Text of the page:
Instead of assuming we can predict future skills needs, access enough talent, fill future gaps by buying and building, and dictate when and where employees work, we need a new approach that unlocks new strategies.

In short:

  • HR leaders continue to face an unprecedented amount of disruption.

  • Gartner surveyed more than 800 HR leaders about their top 5 priorities for 2023.

  • At the top of their list is leader and manager effectiveness, but many HR leaders will also prioritize change management, employee experience, recruiting and future of work.

Author: Jordan Turner


As a business leader, keeping abreast of the current outsourcing trends will help you navigate the outsourcing ecosystem and adapt to the new normal of the post-pandemic world.

The outsourcing trends in 2022 reflect the changes the pandemic brought to the outsourcing market in the last couple of years. It suggests that businesses must look for providers with high-quality services, aim for high flexibility, and leverage updated technology while outsourcing in 2023.

In this article, we’ll discuss the 13 most crucial outsourcing trends of 2022 that you should watch out for in 2023. We’ll also look at the 5 most outsourced services of the year.

Let’s get started.

Outsourcing trends 2022: 13 key trends to watch out for in 2023

Outsourcing gives companies a competitive advantage by reducing operating costs, enabling staffing flexibility, and saving time.

Because of these benefits, more companies opt to outsource business processes, prompting outsourcing market growth.

Businesses expect to spend over $700 billion annually on outsourcing by the end of  2022. This growing outsourcing industry includes IT (Information Technology), healthcare, accounting, and other sectors.

  • IT outsourcing spending will be $519 billion in 2023, a 22% increase over 2019’s numbers.
  • Business process outsourcing (BPO) spending will increase to $212 billion in 2023, a 19% increase over 2019.
  • The HR outsourcing market will be $19.38 billion in 2023.

However, outsourcing can be futile if you don’t plan it properly.

You’ll need to know relevant outsourcing trends to develop a successful strategy.

Here are a few outsourcing statistics and trends of 2022 that can help you make better outsourcing decisions in 2023:

1. Prioritizing quality

Companies now emphasize providing high-quality services to their customers.

For this, they’ll need skilled employees and advanced technology — which can be expensive in most countries.

As a result, companies are switching to processes such as software development outsourcing, HR outsourcing, business process outsourcing, legal process outsourcing, etc.

According to research from Commit, software development outsourcing will increase by 70% between 2022 and 2023,

Moreover, outsourcing enables companies to offer their clients customized solutions. An outsourcing company is more likely to have the time, expertise, and resources needed to customize solutions than an in-house team.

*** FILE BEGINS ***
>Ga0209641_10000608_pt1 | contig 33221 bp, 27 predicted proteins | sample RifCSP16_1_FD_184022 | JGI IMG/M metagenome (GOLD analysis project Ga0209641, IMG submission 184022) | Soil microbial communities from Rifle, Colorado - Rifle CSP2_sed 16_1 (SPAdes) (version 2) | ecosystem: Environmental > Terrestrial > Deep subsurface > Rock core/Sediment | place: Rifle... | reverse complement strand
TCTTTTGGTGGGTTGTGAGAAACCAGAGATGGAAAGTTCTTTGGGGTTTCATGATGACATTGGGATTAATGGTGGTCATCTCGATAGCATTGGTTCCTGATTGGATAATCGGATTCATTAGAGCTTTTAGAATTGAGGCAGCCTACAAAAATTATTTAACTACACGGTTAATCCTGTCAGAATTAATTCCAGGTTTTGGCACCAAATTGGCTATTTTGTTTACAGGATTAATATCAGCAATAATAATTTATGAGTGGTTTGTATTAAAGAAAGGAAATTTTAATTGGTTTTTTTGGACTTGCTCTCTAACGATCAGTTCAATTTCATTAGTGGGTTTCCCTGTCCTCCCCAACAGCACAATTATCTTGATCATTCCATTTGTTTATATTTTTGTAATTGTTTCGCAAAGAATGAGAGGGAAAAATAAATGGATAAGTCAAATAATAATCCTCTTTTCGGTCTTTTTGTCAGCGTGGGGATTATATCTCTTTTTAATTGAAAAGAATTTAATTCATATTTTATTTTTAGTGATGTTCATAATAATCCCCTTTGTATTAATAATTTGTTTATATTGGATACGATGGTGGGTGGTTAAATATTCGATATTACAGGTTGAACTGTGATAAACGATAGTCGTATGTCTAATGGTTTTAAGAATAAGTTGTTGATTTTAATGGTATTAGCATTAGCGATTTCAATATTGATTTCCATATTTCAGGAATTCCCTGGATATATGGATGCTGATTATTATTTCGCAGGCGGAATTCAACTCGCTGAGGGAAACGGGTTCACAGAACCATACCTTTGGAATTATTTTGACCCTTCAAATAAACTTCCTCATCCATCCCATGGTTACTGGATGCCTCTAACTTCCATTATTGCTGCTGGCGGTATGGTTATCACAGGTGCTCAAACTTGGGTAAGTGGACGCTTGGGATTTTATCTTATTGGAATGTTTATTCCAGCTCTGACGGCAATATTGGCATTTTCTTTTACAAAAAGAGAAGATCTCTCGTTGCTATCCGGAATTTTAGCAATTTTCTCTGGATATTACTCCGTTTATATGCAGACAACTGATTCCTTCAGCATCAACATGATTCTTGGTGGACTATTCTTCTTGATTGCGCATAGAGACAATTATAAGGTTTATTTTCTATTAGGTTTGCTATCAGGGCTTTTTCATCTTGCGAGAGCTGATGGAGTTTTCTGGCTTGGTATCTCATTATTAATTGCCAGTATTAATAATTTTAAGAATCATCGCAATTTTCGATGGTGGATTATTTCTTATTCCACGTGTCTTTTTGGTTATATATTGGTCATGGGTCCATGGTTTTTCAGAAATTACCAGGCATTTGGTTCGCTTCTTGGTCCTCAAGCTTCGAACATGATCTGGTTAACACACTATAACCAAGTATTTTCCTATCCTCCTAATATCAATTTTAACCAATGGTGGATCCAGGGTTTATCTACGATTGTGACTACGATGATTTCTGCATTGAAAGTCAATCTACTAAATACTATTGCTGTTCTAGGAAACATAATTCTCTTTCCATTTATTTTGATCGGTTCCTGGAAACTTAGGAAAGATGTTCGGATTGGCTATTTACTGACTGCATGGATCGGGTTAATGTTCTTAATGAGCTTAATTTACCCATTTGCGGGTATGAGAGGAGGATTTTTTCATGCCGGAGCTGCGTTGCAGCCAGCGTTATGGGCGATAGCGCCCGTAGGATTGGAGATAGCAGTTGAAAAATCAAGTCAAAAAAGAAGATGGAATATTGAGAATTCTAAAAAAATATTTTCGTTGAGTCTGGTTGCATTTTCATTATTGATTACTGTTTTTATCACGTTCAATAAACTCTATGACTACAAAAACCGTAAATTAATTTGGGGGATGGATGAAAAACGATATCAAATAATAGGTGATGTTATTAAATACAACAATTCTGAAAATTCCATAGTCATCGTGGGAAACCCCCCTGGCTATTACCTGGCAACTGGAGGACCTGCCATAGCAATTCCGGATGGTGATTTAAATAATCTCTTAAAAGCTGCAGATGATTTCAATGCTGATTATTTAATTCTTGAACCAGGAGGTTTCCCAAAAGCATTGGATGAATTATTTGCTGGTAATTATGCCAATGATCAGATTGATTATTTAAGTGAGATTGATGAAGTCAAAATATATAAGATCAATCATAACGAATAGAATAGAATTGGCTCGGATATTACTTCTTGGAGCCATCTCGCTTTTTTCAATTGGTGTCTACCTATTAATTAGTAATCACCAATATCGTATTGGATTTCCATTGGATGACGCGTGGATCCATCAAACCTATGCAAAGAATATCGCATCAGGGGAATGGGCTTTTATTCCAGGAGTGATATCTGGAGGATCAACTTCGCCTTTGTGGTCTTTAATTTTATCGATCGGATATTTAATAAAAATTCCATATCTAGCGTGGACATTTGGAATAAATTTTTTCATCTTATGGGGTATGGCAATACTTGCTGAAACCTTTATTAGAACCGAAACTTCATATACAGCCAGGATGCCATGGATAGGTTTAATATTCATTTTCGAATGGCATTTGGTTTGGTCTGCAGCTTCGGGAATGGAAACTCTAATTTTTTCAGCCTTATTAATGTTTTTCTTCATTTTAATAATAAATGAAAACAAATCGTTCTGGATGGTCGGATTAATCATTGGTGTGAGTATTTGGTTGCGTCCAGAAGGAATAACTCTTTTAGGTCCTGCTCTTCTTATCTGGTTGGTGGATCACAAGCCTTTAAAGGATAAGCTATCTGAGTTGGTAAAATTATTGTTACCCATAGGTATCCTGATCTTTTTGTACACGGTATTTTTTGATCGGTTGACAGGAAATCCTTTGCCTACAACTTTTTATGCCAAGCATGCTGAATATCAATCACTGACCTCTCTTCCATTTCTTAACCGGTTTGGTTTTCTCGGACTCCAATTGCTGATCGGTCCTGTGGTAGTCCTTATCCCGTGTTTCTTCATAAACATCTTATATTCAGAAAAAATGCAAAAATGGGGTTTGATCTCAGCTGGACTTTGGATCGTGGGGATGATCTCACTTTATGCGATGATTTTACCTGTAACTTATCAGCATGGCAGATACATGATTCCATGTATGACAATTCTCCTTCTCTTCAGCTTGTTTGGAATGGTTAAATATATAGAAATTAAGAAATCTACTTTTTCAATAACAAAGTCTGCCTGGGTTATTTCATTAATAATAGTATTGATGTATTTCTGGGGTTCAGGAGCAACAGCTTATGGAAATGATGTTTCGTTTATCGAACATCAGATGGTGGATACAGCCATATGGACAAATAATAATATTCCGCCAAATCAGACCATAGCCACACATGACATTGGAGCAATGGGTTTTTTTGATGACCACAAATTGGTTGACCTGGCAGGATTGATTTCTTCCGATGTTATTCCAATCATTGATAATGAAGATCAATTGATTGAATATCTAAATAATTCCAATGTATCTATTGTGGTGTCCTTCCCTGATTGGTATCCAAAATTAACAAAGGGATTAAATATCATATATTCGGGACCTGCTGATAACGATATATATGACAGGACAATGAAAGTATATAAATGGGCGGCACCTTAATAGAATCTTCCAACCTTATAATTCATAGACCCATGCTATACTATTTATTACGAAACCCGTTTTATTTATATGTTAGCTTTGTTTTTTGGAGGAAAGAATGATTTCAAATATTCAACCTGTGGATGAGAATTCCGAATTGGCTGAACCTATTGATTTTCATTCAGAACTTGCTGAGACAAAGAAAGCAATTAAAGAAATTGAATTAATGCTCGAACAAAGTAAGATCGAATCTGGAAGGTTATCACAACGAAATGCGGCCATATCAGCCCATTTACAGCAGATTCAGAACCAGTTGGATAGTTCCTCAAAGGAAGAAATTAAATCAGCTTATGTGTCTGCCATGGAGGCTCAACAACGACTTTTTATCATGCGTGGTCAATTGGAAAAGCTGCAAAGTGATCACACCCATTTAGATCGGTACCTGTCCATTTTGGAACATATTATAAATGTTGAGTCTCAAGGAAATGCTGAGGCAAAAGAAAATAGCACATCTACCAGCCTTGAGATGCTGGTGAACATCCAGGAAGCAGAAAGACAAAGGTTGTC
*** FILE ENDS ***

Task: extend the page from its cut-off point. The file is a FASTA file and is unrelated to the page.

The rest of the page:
2. Ensuring business continuity

Companies preferred outsourcing with multiple vendors before the pandemic. But now, most want a strategic partnership with one (or fewer) vendors, as recently reported by the University of Cambridge.

Businesses now believe a strategic partnership with fewer outsourcing companies can ensure business continuity and cost saving.


Frequently changing service providers can disrupt business continuity.

And a company is more likely to build a strong relationship with its outsourcing company when it’s working with the same team for an extended period. A strong bond can increase commitment and trust, which makes reaching objectives easier.

Additionally, businesses can ensure continuity with an outsourcing partner through a more extended outsourcing contract.

More extended contracts can ensure you’re provided services even during uncertain times because you’ll work with a trustworthy outsourcing partner.

3. Wanting business flexibility and adaptability

The Covid pandemic and the resulting lockdowns were chaotic and disruptive. Many countries had a hard time recovering from the short term economic shock. According to Deloitte’s 2021 Global Outsourcing Survey, these conditions are prompting businesses and service providers to become flexible concerning work.

And to match the growing agility demands of companies, an outsourcing provider will need to:

  • Accept if the company suspends or pauses a project abruptly.
  • Ensure work is completed before the deadline, even if there are sudden obstacles in the outsourcing destination.
  • Increase collaborative initiatives.
4. Hiring niche talent

According to a 2022 ManpowerGroup survey, 75% of employers find it hard to find talent in the US.

Most importantly, there is a shortage of talent specialized in new technology. This shortage is the most significant barrier to the adoption of 64% of modern technology used in fields, like network and security, according to a 2021 Gartner survey.

And since it’s time-consuming to upskill in-house teams, companies are outsourcing services to a vendor with expert talent in a desirable outsourcing destination.

By outsourcing to a skilled vendor, a company can instantly access the expertise it lacks in-house.

5. Using modern technology

Companies keeping abreast of emerging technology can use it to automate processes, increase efficiency, and simplify operations.

But software development, automation, IoT (Internet of Things), and other modern technology evolve regularly. It can be challenging to update technology frequently, so companies are outsourcing to service providers.